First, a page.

• Il a les yeux pleins de larmes. (He has eyes full of tears.)
    • Mon sac est plein de livres. (My bag is full of books.)

    “plein de” can also be used in a figurative sense to describe a state of mind or emotion, as in “Je suis plein de joie” (I am full of joy) or “Il est plein de courage” (He is full of courage).

    Interestingly, “plein de” is often used in colloquial French as a filler phrase or a way to add emphasis to a sentence. For example, “C’est plein de bonnes idées, ton projet” (Your project is full of good ideas).

    In conclusion, “plein de” is a French phrase that means “full of” or “a lot of.” It is used to describe both tangible and intangible things and is commonly used in everyday French language.

    What does “ça ne marche pas” mean?

    “Ça ne marche pas” is a French expression that translates to “it doesn’t work” in English. The phrase is commonly used to indicate that something is not functioning properly or that a plan has failed.

    This expression is widely used in various contexts, such as when a piece of machinery, electronic device, or software fails to operate as expected. For example, if a printer is not printing, one may say, “Ça ne marche pas.” Similarly, if a plan or an idea does not work out, one may use this expression to express the failure.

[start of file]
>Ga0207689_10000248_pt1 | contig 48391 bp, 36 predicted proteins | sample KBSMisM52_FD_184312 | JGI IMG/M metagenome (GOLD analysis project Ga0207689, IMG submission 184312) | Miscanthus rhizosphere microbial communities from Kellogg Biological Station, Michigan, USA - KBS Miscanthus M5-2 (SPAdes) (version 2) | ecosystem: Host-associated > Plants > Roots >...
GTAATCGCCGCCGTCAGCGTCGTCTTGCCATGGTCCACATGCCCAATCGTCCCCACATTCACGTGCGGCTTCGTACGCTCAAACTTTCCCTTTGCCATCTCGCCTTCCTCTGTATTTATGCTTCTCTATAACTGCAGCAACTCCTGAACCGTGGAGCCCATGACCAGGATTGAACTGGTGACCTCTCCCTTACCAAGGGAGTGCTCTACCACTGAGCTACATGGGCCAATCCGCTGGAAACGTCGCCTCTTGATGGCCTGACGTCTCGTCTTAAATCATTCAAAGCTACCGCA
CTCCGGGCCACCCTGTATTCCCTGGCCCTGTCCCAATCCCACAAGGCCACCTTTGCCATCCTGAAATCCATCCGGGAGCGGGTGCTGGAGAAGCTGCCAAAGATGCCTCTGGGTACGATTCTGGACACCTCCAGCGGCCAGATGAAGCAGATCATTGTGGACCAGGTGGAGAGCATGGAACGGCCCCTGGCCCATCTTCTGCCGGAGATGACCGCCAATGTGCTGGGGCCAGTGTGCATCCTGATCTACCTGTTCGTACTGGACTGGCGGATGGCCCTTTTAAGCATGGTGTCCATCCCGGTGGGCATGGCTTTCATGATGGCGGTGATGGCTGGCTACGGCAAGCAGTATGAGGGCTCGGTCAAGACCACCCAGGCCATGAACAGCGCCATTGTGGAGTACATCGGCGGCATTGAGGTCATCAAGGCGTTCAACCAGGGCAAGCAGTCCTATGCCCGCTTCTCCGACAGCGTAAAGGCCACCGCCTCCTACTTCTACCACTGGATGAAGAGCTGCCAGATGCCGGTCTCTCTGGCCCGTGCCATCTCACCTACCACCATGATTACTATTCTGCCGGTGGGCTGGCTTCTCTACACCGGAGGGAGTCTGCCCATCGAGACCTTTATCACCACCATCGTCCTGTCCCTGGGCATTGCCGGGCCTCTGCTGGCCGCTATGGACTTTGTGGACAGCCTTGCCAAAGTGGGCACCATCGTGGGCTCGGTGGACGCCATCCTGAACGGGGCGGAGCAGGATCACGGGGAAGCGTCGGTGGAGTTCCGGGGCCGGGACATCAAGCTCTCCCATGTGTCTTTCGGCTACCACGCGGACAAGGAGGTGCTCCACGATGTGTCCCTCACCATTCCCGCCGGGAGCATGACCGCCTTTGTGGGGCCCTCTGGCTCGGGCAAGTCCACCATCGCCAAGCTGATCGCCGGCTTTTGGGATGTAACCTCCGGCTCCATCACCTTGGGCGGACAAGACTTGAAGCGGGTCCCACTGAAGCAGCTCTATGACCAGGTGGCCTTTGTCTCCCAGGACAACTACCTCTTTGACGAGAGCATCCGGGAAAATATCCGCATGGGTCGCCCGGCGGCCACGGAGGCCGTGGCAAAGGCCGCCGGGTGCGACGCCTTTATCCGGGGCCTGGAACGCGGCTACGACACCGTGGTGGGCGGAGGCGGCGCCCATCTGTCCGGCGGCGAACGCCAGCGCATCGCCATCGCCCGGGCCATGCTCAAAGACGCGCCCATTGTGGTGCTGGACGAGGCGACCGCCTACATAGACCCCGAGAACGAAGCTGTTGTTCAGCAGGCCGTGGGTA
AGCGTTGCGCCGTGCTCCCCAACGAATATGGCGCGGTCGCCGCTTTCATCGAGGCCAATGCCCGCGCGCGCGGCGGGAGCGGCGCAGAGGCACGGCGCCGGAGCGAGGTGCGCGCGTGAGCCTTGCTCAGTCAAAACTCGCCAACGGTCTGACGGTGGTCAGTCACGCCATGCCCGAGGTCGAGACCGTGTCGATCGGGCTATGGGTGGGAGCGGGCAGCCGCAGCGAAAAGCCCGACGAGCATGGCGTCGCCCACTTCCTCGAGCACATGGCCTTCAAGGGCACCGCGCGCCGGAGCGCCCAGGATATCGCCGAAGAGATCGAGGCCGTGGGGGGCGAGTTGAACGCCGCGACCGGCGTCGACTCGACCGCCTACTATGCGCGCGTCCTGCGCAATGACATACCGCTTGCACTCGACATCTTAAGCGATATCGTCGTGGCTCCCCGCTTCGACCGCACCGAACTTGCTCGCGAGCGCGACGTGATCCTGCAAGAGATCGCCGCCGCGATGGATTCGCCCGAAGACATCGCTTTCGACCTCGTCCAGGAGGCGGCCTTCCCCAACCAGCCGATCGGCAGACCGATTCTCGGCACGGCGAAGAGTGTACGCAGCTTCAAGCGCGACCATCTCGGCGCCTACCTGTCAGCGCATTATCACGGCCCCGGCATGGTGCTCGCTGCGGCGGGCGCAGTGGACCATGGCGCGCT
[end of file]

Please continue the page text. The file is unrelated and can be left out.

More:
In addition to its practical use, “Ça ne marche pas” is also a common expression in everyday French conversation, where it can be used in a variety of situations. For example, if someone is trying to convince you of something and their argument is not persuasive, you might say, “Ça ne marche pas avec moi” (“It doesn’t work with me”). Similarly, if someone tells a joke that falls flat, you might say, “Ça ne marche pas” to indicate that the joke was not funny.

    Interestingly, the phrase “Ça ne marche pas” has its roots in the industrial revolution. The expression originally referred to steam engines that were not functioning correctly. The French verb “marcher” means “to walk” or “to function,” so when a machine was not working, it was said to “not marcher.” Over time, the expression evolved to become a more general phrase used to indicate any type of failure or malfunction.